By Anthony Harrington via QFinance
Spain is following Ireland in giving a graphic demonstration of just how difficult it is to recover from the bursting of a major property bubble. As Greece edges ever closer to a messy exit from the eurozone, the attention of the markets is moving ever more to the Spanish government's frantic efforts to shore up its tottering banks.
In an excellent recent briefing paper on Spain's debt position, Raoul Ruparel, Head of Economic Research at Open Europe, the European think tank body, argues that it is now doubtful that the Spanish economy can survive without external help.
"One in five loans to the real estate and construction sectors held by Spanish banks is now potentially toxic, a situation which could explode if house prices continue to drop," Ruparel says.
He gives the Spanish government plenty of credit for the structural reforms it has managed to put in place so far, but argues that Spain's labour market in particular, needs to be fundamentally reformed before Spain can be confident of having a future inside the eurozone.
The key facts that emerge from Ruparel's paper, entitled "Not so bullish now? The short term prospects for Spain inside the euro" (published April 2012) is that some 80 billion euros worth of loans by Spanish banks to the country's completely broken construction and real estate sectors are now considered near worthless, being at serious risk of default. The banks only hold some 50 billion euros in reserves which could be set against those losses. Moreover rapidly falling house prices which experts think could still fall another 35%, will further erode bank revenues and push up bad debt provisioning as more and more households default on their bank based mortgages. House prices in Spain fell by 11.2% through 2011 and Ruparel argues that as with Ireland, there could be another 35% drop in property values to come . Since the €80 billion in doubtful loans originates with a 20% fall in real estate prices a 35% fall is likely to be catastrophic for Spanish banks.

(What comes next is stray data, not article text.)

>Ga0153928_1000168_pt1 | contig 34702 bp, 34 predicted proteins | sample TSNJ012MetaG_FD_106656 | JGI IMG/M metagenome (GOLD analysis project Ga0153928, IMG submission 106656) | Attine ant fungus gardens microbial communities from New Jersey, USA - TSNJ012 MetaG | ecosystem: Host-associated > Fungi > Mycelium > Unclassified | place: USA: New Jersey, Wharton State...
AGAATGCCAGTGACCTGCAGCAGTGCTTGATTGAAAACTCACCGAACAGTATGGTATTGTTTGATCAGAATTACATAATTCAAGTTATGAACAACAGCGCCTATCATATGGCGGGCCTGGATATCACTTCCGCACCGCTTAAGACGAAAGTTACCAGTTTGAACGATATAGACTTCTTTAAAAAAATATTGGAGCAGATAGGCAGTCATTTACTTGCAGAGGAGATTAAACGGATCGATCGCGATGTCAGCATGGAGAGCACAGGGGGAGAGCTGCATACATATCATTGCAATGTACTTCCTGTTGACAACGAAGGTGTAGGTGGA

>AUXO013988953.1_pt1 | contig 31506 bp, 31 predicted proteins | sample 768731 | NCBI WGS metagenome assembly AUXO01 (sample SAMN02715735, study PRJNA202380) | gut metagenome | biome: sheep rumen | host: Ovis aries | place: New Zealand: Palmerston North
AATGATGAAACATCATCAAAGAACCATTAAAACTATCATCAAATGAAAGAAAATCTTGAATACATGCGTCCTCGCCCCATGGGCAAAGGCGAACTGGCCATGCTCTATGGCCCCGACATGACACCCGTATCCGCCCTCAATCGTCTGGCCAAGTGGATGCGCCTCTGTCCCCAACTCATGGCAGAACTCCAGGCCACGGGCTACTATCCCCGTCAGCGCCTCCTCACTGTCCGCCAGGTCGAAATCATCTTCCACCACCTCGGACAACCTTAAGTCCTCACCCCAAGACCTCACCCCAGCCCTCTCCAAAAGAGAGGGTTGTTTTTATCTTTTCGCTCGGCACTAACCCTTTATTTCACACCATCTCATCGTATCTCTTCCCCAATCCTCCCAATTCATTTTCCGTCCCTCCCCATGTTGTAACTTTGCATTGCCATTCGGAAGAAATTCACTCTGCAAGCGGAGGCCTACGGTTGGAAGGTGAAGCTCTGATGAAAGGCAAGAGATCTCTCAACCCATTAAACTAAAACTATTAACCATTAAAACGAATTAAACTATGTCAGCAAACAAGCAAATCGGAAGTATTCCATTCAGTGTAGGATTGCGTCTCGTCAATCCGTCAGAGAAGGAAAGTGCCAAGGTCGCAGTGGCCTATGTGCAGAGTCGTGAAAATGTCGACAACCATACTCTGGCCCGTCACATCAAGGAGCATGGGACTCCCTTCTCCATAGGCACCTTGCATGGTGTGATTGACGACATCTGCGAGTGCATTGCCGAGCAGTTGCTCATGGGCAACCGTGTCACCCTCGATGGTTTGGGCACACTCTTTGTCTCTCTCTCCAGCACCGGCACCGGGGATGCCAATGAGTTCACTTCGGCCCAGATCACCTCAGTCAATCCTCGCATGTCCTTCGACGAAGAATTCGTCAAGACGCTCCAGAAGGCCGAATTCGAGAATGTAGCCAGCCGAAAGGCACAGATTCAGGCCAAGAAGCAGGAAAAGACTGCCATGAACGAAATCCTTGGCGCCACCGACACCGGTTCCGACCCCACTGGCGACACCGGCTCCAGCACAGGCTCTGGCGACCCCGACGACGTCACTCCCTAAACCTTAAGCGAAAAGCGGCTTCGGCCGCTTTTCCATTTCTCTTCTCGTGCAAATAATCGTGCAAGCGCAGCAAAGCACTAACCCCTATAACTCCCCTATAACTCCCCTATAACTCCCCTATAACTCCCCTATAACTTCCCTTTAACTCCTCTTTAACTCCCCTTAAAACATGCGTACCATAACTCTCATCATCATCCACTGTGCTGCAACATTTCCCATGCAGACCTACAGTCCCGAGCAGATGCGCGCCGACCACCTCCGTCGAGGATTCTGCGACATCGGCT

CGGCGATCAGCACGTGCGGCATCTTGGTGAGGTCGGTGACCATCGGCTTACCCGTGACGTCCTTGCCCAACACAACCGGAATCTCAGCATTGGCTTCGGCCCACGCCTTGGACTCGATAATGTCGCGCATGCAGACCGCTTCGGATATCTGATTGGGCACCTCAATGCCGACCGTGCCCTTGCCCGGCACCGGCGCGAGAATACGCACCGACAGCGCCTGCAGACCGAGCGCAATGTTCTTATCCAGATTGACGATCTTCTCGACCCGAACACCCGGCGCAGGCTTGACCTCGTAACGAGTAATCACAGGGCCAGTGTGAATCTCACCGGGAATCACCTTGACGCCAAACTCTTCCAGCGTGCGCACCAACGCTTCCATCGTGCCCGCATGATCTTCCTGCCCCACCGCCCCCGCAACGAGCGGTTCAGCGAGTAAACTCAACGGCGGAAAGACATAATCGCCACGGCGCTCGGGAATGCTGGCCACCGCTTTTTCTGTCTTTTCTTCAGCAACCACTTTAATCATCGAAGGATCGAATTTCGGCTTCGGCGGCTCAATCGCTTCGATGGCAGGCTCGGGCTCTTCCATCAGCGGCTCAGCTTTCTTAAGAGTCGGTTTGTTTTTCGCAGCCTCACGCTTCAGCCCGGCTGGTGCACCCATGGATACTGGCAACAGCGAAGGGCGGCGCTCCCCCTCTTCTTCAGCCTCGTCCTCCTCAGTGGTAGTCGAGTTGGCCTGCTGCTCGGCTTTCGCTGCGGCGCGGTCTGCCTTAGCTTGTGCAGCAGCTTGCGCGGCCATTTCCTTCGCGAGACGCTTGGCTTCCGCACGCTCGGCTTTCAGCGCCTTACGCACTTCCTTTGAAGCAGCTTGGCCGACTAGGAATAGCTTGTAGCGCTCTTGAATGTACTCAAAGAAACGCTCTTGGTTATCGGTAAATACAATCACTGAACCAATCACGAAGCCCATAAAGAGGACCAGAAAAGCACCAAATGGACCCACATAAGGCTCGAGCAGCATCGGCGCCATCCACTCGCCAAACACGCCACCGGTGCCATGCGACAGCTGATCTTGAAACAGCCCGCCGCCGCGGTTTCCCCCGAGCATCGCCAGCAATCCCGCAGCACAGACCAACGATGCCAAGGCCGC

He cites the Spanish Ministry for Housing as saying that there were approximately a million unsold houses in Spain in 2009 and as credit dries up, so the number of people able to afford homes shrinks. Mark-to-market values are also plummeting across the Eurozone and they will further shrink the value of the property portfolios being held by Spanish banks, particularly by the Casas, or smaller regional banks.
Since most of the Spanish government's debt raising at present comes directly from Spanish banks buying Spanish government bonds, a bankrupt banking sector would mean that there would be virtually no takers for Spanish Government debt, except at absolutely penal interest rates. Yet the onus would be on the Spanish government to bail out its banking sector. If this sounds worryingly like the last act of a Ponzi scheme, it's probably because it is. Ruparel argues that any failure of the Spanish banks would create a highly damaging environment for Spanish debt, leading to a bond run on Spanish debt, which in turn would push the whole country into a full bailout. There is no way The Spanish Government could fund this, so Spain would have to turn to the EU's bailout mechanism, the ESM.